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richbar

2 years ago

I understand that in ancient Egypt, the tomb workers use to use olive oil lamps and they put some salt on the oil to avoid the black smoke but this is thing of burnt slow because the salt is new to me, cool... living and learning... thank you!

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ariachus

3 years ago on Introduction

Would this work fine with newspaper as well? or would the acids/inks create too much fumes?

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mkslocomb

3 years ago on Introduction

Quick question for Step 1: what size did you cut the paper to twist?

I attempted this, but I did the salt-water after I twisted the paper - just un-twisted. I think I didn't cut the paper wide enough also. That experiment failed. Anyway, want to try again.

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steam_cannonmkslocomb

Reply 3 years ago on Introduction

Two inch wide strips of paper towel, dipped in salt water and rolled/twisted. Wet paper towel generally doesn't untwist. So if you're having problems with untwisting, maybe you were using a paper towel mixed with synthetic material and you need to use a cheaper paper towel. Or perhaps you were using paper instead of paper towel? In that case you might need to wet it longer. And if you're still having trouble, just use 100% cotton wash cloth and cut it to size and salt it.

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SIRJAMES09

3 years ago on Introduction

Q:

does it have tobe paper?

or can it be 100% cotton?

And what about using a fibreglass wick?

When it comes to burning natural oils, if I did not have bad luck, I'd have no luck at all... 8 (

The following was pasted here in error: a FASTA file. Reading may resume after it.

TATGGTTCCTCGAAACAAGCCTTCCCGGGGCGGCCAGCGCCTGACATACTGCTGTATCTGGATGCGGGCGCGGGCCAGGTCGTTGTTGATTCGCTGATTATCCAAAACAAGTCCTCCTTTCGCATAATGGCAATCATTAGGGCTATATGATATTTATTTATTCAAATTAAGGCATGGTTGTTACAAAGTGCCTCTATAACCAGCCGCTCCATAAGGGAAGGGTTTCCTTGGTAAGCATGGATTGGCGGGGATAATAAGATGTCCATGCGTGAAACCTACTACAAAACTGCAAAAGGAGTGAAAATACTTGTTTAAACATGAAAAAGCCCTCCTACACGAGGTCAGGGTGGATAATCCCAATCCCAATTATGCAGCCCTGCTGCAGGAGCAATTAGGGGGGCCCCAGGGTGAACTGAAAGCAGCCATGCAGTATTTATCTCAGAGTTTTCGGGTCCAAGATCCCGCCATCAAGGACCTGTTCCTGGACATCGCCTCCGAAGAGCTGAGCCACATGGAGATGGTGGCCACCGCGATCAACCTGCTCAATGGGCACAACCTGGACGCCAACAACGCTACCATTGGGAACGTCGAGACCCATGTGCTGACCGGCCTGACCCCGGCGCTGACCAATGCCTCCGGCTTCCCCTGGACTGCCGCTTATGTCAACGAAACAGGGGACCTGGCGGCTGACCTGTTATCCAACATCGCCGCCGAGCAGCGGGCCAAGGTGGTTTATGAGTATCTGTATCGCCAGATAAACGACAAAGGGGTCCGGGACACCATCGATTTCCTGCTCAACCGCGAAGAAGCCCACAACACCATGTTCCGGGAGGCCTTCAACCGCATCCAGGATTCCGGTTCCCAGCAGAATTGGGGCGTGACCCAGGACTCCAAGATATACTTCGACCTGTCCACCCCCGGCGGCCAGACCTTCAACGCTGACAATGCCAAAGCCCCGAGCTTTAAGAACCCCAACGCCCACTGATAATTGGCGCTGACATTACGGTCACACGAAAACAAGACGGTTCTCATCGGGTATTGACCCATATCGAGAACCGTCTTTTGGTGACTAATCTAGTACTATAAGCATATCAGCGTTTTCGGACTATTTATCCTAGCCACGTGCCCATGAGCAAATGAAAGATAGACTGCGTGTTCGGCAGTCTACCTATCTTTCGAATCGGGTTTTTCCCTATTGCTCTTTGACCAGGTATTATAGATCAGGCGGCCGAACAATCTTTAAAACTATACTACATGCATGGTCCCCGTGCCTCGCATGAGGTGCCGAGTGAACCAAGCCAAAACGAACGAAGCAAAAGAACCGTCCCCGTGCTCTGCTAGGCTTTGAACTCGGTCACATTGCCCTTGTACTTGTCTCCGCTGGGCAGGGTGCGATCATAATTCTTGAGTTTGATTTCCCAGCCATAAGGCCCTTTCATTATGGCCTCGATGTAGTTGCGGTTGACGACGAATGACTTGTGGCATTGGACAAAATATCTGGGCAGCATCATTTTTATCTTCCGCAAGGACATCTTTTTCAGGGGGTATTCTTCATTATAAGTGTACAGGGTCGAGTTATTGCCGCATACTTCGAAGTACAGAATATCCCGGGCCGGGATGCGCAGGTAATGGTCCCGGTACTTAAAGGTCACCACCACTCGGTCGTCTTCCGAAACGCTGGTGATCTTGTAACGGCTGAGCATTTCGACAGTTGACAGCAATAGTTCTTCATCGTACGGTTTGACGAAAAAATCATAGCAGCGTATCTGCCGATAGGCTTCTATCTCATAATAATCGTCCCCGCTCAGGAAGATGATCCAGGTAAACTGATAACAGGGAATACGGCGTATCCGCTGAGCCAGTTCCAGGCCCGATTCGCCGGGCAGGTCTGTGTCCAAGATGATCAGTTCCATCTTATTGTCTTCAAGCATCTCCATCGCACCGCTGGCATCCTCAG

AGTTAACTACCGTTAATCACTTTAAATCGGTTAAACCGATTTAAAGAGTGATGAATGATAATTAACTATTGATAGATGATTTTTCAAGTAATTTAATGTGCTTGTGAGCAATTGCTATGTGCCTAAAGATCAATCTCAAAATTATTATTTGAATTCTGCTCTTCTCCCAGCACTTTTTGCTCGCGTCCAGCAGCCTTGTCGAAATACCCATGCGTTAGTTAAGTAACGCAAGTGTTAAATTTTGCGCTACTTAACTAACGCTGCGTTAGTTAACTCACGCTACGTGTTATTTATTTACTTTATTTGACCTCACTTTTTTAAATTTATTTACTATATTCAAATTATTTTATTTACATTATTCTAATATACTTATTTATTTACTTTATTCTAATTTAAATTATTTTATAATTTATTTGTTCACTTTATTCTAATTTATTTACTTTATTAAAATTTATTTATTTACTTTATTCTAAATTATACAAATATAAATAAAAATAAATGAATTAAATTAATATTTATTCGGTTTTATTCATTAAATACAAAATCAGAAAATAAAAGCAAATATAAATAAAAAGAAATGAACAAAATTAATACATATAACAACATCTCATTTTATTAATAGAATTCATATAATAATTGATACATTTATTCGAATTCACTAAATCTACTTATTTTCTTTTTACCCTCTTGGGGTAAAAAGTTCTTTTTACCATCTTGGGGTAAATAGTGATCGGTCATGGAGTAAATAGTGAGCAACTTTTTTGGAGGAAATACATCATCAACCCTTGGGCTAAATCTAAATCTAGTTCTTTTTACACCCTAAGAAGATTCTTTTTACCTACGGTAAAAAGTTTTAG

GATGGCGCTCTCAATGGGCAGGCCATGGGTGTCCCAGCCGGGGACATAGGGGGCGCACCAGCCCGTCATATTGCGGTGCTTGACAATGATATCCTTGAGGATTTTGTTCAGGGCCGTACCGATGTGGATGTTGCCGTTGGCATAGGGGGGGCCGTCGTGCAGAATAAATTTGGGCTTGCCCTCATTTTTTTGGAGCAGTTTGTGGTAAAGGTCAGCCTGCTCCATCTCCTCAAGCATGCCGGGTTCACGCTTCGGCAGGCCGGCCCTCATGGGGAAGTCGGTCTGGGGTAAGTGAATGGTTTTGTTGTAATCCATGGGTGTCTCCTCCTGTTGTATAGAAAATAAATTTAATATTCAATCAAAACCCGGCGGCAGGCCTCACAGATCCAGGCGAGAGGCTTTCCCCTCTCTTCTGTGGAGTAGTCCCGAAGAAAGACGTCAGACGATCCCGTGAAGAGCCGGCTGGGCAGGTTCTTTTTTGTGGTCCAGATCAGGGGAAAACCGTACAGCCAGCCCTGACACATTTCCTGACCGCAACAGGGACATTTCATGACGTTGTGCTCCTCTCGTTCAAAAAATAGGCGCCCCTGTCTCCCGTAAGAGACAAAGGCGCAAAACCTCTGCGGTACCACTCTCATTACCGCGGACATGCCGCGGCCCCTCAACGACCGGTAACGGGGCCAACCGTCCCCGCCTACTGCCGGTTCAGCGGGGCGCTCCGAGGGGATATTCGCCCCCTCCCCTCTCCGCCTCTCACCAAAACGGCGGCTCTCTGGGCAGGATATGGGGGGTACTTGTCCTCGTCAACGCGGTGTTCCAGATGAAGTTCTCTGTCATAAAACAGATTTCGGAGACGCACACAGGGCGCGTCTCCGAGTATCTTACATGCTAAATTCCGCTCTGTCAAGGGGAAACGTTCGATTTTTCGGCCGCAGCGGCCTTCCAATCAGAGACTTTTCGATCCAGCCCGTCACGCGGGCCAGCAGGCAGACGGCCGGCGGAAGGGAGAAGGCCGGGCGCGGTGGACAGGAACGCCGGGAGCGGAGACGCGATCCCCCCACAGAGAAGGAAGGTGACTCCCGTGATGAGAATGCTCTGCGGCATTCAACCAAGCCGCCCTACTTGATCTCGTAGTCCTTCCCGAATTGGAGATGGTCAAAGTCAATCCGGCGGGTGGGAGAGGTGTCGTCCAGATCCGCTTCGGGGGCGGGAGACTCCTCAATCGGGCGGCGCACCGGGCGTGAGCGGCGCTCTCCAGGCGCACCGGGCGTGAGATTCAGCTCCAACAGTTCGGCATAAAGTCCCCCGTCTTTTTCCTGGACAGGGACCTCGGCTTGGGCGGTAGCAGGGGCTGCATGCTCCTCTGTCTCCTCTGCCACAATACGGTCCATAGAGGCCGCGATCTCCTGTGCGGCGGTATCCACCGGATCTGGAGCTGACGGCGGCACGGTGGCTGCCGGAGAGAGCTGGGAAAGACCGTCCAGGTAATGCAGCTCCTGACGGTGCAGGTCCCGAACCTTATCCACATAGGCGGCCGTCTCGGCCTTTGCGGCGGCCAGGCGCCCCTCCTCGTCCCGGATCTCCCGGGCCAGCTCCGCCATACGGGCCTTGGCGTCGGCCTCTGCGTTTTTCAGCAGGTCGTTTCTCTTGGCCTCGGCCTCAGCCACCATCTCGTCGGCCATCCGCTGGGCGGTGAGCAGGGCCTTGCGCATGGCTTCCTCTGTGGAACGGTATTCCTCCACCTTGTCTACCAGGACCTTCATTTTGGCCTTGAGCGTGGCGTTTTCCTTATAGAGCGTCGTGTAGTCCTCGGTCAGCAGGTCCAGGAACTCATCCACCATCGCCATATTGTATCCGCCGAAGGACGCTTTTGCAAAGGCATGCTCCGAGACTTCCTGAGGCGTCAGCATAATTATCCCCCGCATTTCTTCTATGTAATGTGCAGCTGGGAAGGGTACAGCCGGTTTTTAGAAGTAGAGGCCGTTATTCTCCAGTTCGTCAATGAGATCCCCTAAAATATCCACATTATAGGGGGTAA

1 reply
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Yes, in my instructable above I say the words "wick cut from a cotton towel will burn best if it is salted" which means cotton will work too and is perhaps even better. Regarding fiberglass wicking, no you don't need to add salt to fiberglass as salt helps slow carbon from charing and fiberglass is made of glass and charing isn't an issue.

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SonyaM

4 years ago on Introduction

does anyone know if it would be ok to use cooking oil but then add in some of those scented oils that you get from walmart to make it smell better?

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steam_cannonSonyaM

Reply 4 years ago on Introduction

The oils they sell for evaporating above a candle dish would probably be safe. They already evaporate, burn and sizzle from candle heat. And I think they are what people use. But you should read the label and contact the manufacturer if there is any question about their product. Personally I recommend that you google "scents for adding to candle wax" because you'll find that people sell scents for adding to candles, gel candles or oils. You can buy a product specifically for your purpose, for about the same price.

Here are a link you might find handy:
http://www.wikihow.com/Make-a-Candle-With-Essential-Oils

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SIRJAMES09